Monday, June 24, 2019

Utqiaġvik Temperature Records

Exceptional warmth occurred last week over much of northern Alaska, and a significant new record high temperature was set at Utqiaġvik (formerly Barrow), where the 73°F on Thursday was the highest on record for the month of June; the previous record was 72°F in 1996.  June therefore joins May, October, and January as having set or tied calendar-month high temperature records in the last few years.

There are some interesting aspects to the distribution of Utqiaġvik's calendar-month records over the decades, but first I'll state the obvious: average temperatures have increased very dramatically in the 100+ years of climate observations, and daily record high temperatures have been broken or tied with high frequency in recent years.  The second chart below shows a running 10-year total number of high temperature records, both for daily maximum temperature and for high daily minimum temperature.  Very nearly half of all of the calendar-day high temperature records have been set or tied since 1990.  Note that I'm only using the Weather Bureau/NWS era of 1930-present for the analysis of records.

The distribution of daily low temperature records is even more striking, because the frequency has dropped to just about zero in recent years.  In fact, the last time a calendar-day record was broken (not tied) for daily minimum temperature was in February 2009, and if we allow data from the 1920s, we have to go back to 2006 to find a new low temperature record.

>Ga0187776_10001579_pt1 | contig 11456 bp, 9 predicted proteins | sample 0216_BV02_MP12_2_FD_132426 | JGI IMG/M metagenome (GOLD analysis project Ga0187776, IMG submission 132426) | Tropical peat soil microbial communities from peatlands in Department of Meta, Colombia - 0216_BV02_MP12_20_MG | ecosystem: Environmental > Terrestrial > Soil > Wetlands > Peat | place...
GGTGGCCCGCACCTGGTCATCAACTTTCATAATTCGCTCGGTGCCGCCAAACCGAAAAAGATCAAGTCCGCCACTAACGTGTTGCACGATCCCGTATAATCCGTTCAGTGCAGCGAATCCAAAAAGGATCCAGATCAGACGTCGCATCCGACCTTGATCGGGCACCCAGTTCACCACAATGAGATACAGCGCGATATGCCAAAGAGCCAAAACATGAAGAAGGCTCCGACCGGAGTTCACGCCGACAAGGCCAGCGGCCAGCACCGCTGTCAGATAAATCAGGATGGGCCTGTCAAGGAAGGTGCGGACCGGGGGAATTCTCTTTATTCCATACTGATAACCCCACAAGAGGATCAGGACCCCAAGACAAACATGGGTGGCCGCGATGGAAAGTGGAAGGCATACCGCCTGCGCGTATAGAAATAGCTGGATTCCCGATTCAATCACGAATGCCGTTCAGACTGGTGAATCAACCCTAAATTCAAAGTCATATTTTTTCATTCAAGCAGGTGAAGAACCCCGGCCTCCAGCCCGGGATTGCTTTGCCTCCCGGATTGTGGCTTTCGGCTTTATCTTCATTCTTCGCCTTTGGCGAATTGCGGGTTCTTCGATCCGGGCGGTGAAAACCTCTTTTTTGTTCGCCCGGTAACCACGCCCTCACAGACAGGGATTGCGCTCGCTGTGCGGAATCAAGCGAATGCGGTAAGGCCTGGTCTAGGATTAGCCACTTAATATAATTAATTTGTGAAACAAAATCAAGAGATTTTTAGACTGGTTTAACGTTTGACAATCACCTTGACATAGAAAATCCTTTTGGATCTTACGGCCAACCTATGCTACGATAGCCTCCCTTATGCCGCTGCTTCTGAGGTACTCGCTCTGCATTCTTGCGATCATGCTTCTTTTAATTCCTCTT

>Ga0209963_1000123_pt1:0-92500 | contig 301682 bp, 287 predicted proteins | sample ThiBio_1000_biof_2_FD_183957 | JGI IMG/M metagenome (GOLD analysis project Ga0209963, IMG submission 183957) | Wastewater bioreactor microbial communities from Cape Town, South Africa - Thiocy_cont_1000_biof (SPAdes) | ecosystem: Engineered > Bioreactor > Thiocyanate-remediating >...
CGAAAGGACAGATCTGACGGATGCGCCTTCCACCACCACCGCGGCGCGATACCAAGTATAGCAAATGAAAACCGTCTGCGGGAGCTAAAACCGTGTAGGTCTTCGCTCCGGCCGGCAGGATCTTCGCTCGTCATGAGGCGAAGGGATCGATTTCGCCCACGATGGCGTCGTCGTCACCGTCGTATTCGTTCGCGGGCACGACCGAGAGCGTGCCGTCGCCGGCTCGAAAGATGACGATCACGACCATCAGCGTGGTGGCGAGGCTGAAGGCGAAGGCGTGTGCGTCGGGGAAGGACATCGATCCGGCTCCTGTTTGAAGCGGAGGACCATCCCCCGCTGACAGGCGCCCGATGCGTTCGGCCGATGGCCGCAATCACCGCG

In light of this, the much smaller sample of calendar-month records is interesting; see the chart below.  The red columns show the number of calendar-month high temperature records for non-overlapping decades since 1930; these are the monthly records (set or tied) for daily maximum temperature, of which four have been reached in the past few years.  The blue columns show the high records for daily minimum temperature, and a few of these have also been broken or tied in recent years (January, July, and November).

The obviously interesting aspect of this is how many of Utqiaġvik's calendar-month records were set in the 1930s and are still standing; in fact the largest number of warm records (daily max and daily min) from a single decade is from the 1930s.  This is really quite surprising, given the ramp-up in mean temperatures and daily warm records.  Of course the calendar-month records represent a very small and rather arbitrary sample of the most extreme events, and a more rigorous statistical analysis would be needed to make a definitive statement; but this does seem to suggest that the very extreme warm tails of the temperature distribution have not shifted as much as the less extreme parts of the distribution.  In other words, it appears that the modern warmer climate is not producing very-rare warm extremes of the same amplitude (relative to the mean) as the climate of the 1930s.  I've noted before on this blog that the 1930s was a time of wild extremes in Alaska climate, and this is another piece of evidence in that direction.

Here's the distribution of calendar-month cold records in Utqiaġvik.  The 1970s really stand out, and this is fairly consistent with the mean temperature and the daily records from that decade, although the monthly records suggest that extreme anomalies on the cold side were particularly concentrated in that decade, just as warm extremes were concentrated in the 1930s.

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